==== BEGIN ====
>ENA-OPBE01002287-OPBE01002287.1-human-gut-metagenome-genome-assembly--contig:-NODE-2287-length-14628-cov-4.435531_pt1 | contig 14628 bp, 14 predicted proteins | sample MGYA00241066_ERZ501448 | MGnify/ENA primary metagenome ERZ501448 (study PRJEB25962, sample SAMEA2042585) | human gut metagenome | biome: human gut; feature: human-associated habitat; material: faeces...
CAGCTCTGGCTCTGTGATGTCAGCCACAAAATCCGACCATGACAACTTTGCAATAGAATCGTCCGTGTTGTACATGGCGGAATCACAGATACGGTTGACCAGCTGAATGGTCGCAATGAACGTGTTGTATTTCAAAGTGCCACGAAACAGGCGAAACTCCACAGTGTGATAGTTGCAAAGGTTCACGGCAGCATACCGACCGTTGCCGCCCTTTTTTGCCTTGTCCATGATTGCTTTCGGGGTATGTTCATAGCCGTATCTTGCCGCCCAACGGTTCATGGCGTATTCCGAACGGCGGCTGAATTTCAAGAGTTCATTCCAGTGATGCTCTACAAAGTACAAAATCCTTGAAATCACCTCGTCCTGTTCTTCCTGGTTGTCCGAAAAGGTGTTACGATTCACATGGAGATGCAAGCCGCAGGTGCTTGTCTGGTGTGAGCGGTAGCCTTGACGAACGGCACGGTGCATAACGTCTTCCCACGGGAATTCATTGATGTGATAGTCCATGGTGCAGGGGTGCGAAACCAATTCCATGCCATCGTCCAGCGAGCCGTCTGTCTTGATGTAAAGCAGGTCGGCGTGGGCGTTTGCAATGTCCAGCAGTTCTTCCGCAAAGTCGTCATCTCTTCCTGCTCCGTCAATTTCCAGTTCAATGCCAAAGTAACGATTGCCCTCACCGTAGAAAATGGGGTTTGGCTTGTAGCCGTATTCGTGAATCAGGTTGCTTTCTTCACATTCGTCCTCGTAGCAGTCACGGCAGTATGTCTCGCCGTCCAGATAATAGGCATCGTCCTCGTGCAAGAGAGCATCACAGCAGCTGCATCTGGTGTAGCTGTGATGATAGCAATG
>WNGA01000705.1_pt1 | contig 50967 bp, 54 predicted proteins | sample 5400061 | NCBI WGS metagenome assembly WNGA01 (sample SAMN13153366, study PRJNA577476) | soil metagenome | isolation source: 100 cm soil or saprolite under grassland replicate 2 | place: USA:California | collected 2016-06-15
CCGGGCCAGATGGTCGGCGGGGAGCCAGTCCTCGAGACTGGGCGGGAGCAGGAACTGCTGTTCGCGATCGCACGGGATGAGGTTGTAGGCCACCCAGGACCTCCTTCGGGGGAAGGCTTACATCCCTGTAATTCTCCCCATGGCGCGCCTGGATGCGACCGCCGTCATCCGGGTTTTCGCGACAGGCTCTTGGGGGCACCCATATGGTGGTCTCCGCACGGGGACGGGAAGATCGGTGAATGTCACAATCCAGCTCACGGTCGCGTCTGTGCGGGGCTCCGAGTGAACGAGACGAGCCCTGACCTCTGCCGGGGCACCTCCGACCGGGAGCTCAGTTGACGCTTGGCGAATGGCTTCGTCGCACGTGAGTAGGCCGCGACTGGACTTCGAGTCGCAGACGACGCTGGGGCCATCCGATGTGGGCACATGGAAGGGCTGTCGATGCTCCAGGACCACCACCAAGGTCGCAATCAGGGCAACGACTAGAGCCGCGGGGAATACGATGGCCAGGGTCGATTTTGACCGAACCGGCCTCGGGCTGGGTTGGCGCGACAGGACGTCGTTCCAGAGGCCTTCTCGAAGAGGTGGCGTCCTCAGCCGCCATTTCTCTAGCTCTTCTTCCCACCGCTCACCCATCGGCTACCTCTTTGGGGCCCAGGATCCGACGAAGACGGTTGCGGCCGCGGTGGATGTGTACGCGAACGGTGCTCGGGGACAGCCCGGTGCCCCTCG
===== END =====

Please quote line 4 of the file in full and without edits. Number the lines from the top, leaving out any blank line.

CCGGGCCAGATGGTCGGCGGGGAGCCAGTCCTCGAGACTGGGCGGGAGCAGGAACTGCTGTTCGCGATCGCACGGGATGAGGTTGTAGGCCACCCAGGACCTCCTTCGGGGGAAGGCTTACATCCCTGTAATTCTCCCCATGGCGCGCCTGGATGCGACCGCCGTCATCCGGGTTTTCGCGACAGGCTCTTGGGGGCACCCATATGGTGGTCTCCGCACGGGGACGGGAAGATCGGTGAATGTCACAATCCAGCTCACGGTCGCGTCTGTGCGGGGCTCCGAGTGAACGAGACGAGCCCTGACCTCTGCCGGGGCACCTCCGACCGGGAGCTCAGTTGACGCTTGGCGAATGGCTTCGTCGCACGTGAGTAGGCCGCGACTGGACTTCGAGTCGCAGACGACGCTGGGGCCATCCGATGTGGGCACATGGAAGGGCTGTCGATGCTCCAGGACCACCACCAAGGTCGCAATCAGGGCAACGACTAGAGCCGCGGGGAATACGATGGCCAGGGTCGATTTTGACCGAACCGGCCTCGGGCTGGGTTGGCGCGACAGGACGTCGTTCCAGAGGCCTTCTCGAAGAGGTGGCGTCCTCAGCCGCCATTTCTCTAGCTCTTCTTCCCACCGCTCACCCATCGGCTACCTCTTTGGGGCCCAGGATCCGACGAAGACGGTTGCGGCCGCGGTGGATGTGTACGCGAACGGTGCTCGGGGACAGCCCGGTGCCCCTCG